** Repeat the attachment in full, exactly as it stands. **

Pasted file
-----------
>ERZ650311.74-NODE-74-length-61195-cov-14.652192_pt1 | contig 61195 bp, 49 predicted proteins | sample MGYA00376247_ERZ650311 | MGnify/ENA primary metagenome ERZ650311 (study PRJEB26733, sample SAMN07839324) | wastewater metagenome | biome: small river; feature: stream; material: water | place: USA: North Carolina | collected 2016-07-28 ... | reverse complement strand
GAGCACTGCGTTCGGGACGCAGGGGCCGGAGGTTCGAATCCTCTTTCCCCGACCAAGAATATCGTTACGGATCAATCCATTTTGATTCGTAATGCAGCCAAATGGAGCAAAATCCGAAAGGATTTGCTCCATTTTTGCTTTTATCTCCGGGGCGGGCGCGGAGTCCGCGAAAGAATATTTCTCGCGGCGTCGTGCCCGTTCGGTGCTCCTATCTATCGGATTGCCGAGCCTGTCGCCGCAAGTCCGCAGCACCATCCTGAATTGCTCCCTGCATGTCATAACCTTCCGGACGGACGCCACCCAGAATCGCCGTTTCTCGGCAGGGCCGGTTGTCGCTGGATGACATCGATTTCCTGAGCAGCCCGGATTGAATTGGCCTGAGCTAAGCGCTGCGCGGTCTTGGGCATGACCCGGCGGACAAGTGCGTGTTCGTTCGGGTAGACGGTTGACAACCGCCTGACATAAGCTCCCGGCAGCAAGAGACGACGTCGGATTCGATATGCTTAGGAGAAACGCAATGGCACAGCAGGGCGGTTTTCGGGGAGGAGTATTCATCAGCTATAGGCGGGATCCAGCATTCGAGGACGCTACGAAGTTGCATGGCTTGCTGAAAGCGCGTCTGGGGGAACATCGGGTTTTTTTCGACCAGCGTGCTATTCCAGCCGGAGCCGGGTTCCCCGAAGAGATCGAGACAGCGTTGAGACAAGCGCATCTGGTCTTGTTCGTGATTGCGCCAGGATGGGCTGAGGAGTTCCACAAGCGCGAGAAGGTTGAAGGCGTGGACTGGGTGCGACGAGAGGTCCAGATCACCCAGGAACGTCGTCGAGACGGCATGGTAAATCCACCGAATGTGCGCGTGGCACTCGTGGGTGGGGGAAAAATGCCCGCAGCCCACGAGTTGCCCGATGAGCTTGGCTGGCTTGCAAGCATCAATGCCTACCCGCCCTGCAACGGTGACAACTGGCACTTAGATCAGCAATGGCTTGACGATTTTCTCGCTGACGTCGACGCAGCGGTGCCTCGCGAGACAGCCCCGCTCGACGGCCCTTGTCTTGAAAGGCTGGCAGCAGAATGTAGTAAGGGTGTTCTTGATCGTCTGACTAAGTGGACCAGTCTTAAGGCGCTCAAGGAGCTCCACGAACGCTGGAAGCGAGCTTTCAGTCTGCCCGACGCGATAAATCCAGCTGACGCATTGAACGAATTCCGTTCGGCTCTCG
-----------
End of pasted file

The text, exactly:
>ERZ650311.74-NODE-74-length-61195-cov-14.652192_pt1 | contig 61195 bp, 49 predicted proteins | sample MGYA00376247_ERZ650311 | MGnify/ENA primary metagenome ERZ650311 (study PRJEB26733, sample SAMN07839324) | wastewater metagenome | biome: small river; feature: stream; material: water | place: USA: North Carolina | collected 2016-07-28 ... | reverse complement strand
GAGCACTGCGTTCGGGACGCAGGGGCCGGAGGTTCGAATCCTCTTTCCCCGACCAAGAATATCGTTACGGATCAATCCATTTTGATTCGTAATGCAGCCAAATGGAGCAAAATCCGAAAGGATTTGCTCCATTTTTGCTTTTATCTCCGGGGCGGGCGCGGAGTCCGCGAAAGAATATTTCTCGCGGCGTCGTGCCCGTTCGGTGCTCCTATCTATCGGATTGCCGAGCCTGTCGCCGCAAGTCCGCAGCACCATCCTGAATTGCTCCCTGCATGTCATAACCTTCCGGACGGACGCCACCCAGAATCGCCGTTTCTCGGCAGGGCCGGTTGTCGCTGGATGACATCGATTTCCTGAGCAGCCCGGATTGAATTGGCCTGAGCTAAGCGCTGCGCGGTCTTGGGCATGACCCGGCGGACAAGTGCGTGTTCGTTCGGGTAGACGGTTGACAACCGCCTGACATAAGCTCCCGGCAGCAAGAGACGACGTCGGATTCGATATGCTTAGGAGAAACGCAATGGCACAGCAGGGCGGTTTTCGGGGAGGAGTATTCATCAGCTATAGGCGGGATCCAGCATTCGAGGACGCTACGAAGTTGCATGGCTTGCTGAAAGCGCGTCTGGGGGAACATCGGGTTTTTTTCGACCAGCGTGCTATTCCAGCCGGAGCCGGGTTCCCCGAAGAGATCGAGACAGCGTTGAGACAAGCGCATCTGGTCTTGTTCGTGATTGCGCCAGGATGGGCTGAGGAGTTCCACAAGCGCGAGAAGGTTGAAGGCGTGGACTGGGTGCGACGAGAGGTCCAGATCACCCAGGAACGTCGTCGAGACGGCATGGTAAATCCACCGAATGTGCGCGTGGCACTCGTGGGTGGGGGAAAAATGCCCGCAGCCCACGAGTTGCCCGATGAGCTTGGCTGGCTTGCAAGCATCAATGCCTACCCGCCCTGCAACGGTGACAACTGGCACTTAGATCAGCAATGGCTTGACGATTTTCTCGCTGACGTCGACGCAGCGGTGCCTCGCGAGACAGCCCCGCTCGACGGCCCTTGTCTTGAAAGGCTGGCAGCAGAATGTAGTAAGGGTGTTCTTGATCGTCTGACTAAGTGGACCAGTCTTAAGGCGCTCAAGGAGCTCCACGAACGCTGGAAGCGAGCTTTCAGTCTGCCCGACGCGATAAATCCAGCTGACGCATTGAACGAATTCCGTTCGGCTCTCG